Nova Scotia hit with heavy snow

Halifax Public Gardens main entrance, 08 Jan 2020 (Storyful/Accuweather)

Just days after the first major snowstorm of the season hit Nova Scotia, another low pressure system intensified as it tracked south of the province on Wednesday.

The eastern mainland and Cape Breton Island received lots of snow – more than 60 cm fell in some areas.

Southeast New Brunswick got off relatively easy with about 10 cm recorded in Greater Moncton.

Here are some snowfall totals (in cm) from 09 January at 5pm AST:

  • Pictou area – 63
  • Truro – 42
  • Ingonish Beach – 38
  • Halifax Stanfield Airport – 30
  • Dartmouth – 28
  • Sydney – 27
  • Charlottetown, PE – 23
  • Kentville – 20
  • Yarmouth – 15

(Data courtesy Environment Canada)

December 2019 – Mild with little snow

Along Northumberland Strait, Beaubassin-est, NB, 29 December 2019 (Dearing)

It felt like winter was on pause during December in Southeast New Brunswick.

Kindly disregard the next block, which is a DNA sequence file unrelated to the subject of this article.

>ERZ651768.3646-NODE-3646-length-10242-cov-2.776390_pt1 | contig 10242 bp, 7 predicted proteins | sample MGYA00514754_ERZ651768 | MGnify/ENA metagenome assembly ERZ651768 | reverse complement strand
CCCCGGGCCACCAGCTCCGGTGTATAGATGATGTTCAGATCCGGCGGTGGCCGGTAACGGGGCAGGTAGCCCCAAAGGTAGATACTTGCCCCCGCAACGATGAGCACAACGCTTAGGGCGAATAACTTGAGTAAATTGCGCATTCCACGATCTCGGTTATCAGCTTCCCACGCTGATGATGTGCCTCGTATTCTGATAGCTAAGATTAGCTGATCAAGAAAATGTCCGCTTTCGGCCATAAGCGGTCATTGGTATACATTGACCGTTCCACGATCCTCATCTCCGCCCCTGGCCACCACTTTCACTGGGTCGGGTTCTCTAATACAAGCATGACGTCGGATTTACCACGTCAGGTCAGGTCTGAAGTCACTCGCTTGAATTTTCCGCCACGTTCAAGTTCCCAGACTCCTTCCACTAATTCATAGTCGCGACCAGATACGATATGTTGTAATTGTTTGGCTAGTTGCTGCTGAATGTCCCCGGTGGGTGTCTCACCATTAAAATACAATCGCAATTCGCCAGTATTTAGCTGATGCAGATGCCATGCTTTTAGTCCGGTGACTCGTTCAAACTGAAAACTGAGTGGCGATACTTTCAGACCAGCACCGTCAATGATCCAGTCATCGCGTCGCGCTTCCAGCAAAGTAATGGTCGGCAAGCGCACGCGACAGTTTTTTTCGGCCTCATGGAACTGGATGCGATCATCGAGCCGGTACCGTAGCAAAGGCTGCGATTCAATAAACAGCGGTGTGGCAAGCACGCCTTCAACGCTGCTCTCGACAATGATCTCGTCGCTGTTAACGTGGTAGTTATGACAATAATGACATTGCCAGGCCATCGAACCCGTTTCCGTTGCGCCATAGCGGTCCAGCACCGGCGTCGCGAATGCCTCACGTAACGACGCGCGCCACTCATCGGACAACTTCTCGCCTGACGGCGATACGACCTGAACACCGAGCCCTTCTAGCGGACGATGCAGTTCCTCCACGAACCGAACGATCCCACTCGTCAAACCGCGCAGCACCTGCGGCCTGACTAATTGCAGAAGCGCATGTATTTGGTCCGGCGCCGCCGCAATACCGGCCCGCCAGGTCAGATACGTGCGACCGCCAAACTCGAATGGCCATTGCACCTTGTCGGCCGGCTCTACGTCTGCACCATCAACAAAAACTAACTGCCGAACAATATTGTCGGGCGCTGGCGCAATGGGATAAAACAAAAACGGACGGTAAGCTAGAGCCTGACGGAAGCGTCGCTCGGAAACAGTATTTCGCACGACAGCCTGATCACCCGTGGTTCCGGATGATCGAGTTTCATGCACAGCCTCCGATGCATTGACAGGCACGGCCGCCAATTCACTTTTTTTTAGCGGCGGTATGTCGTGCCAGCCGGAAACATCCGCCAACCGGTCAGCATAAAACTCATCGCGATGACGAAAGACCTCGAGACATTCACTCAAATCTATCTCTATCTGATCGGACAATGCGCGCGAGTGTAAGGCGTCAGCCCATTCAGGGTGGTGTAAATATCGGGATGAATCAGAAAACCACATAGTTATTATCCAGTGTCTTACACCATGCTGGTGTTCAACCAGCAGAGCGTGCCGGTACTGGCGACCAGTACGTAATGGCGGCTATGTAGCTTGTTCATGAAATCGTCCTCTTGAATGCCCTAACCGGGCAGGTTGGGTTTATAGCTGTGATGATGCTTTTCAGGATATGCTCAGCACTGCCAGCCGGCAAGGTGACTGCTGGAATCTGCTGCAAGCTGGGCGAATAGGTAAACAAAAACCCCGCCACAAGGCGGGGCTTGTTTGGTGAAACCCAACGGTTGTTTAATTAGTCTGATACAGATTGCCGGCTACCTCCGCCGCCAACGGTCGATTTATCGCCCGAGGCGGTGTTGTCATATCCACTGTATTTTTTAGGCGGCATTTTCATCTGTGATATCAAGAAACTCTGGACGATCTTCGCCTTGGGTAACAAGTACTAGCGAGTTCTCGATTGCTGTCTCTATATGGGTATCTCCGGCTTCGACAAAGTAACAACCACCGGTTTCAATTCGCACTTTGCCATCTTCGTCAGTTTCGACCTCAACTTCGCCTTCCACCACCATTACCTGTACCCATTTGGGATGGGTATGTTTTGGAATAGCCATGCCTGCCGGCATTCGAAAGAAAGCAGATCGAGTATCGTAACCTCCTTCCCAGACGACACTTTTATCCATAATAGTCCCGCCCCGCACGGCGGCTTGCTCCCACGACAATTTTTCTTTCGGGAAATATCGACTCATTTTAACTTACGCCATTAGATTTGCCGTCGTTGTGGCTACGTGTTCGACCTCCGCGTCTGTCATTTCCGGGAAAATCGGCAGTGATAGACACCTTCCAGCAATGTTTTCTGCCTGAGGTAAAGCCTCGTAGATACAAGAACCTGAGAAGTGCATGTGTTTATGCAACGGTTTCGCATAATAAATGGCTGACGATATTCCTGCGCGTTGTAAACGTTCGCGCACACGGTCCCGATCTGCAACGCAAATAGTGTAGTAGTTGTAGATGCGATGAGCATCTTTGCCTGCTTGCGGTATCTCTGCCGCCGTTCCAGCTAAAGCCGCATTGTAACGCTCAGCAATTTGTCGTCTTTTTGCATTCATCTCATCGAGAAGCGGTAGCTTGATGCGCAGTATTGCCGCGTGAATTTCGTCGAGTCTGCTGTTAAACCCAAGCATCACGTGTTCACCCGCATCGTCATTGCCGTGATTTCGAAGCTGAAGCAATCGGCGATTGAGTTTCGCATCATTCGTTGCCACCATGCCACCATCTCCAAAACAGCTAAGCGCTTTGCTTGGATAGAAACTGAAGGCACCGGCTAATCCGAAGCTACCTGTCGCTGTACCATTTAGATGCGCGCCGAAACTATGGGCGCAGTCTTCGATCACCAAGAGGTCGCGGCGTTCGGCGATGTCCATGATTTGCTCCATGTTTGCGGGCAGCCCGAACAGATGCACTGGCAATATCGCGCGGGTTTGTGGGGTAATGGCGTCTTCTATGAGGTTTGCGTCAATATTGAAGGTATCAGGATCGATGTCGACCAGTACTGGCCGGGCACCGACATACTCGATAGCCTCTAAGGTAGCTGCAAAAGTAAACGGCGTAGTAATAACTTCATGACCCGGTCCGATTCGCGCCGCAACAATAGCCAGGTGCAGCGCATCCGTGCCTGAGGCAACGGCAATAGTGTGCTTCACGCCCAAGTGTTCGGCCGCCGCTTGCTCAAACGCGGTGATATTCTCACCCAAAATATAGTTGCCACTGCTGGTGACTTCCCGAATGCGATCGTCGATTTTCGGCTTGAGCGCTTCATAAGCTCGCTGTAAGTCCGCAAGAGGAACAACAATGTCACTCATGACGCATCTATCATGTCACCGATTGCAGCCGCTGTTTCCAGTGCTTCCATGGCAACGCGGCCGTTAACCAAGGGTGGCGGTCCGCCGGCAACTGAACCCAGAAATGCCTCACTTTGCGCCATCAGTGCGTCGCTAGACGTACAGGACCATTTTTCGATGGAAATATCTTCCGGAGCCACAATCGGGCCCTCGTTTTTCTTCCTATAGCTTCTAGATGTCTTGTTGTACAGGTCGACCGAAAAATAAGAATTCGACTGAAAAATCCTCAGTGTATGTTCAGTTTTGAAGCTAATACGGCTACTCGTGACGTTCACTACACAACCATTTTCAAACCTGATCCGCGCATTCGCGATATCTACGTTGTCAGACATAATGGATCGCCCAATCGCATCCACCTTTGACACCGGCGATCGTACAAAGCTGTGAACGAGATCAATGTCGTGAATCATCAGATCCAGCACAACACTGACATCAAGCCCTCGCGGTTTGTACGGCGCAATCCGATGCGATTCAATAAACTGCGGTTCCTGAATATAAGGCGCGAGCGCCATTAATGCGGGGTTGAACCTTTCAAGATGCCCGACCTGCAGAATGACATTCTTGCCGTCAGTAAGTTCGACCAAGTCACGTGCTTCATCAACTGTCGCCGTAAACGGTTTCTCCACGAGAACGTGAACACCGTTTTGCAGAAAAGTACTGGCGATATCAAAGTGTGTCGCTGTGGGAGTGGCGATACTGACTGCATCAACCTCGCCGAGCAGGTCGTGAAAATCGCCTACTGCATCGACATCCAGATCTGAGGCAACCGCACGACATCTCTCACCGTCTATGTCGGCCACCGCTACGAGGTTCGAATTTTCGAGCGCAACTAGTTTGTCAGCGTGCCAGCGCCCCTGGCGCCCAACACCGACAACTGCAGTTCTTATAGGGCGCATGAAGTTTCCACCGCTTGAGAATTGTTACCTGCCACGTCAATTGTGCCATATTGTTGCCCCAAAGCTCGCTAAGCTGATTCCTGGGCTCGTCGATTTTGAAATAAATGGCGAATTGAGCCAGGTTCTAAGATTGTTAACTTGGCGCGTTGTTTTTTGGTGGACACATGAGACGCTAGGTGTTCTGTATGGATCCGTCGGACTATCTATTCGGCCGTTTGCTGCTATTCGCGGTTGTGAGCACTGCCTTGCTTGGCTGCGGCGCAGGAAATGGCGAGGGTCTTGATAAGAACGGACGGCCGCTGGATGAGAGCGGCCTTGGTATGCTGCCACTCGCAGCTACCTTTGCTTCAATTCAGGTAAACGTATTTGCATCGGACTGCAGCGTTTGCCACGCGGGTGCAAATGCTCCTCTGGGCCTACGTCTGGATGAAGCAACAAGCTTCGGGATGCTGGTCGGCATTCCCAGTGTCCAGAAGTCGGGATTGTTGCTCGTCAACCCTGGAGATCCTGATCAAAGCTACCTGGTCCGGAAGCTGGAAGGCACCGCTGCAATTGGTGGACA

After significant snow on 07-08 November, many thought winter arrived early again.

But more rain fell and the heaviest snow was a mere 9 cm – paltry by Greater Moncton standards.

Although the temperature remained below freezing on 13 days and most daytime highs were just slightly above zero, the thermometer did climb above 10°C on four occasions.

DECEMBER 2019 ALMANAC (at Greater Moncton Int’l Airport, 1981-2010)

Average HIGH 0.9°C

Average LOW -8.0°C

AVERAGE -3.6°C (about 1.2 degrees ABOVE normal)

Extreme HIGH 13.8°C (15 Dec)

Extreme LOW -15.1°C (27 Dec)

RAINFALL 56.9 mm (slightly ABOVE normal)

SNOWFALL 26.0 cm (about 60 percent BELOW normal)

(Data courtesy Environment Canada)

Storm sweeps Ontario

Freezing rain coats trees in central Ontario, 30 Dec 2019 (South Simcoe Police)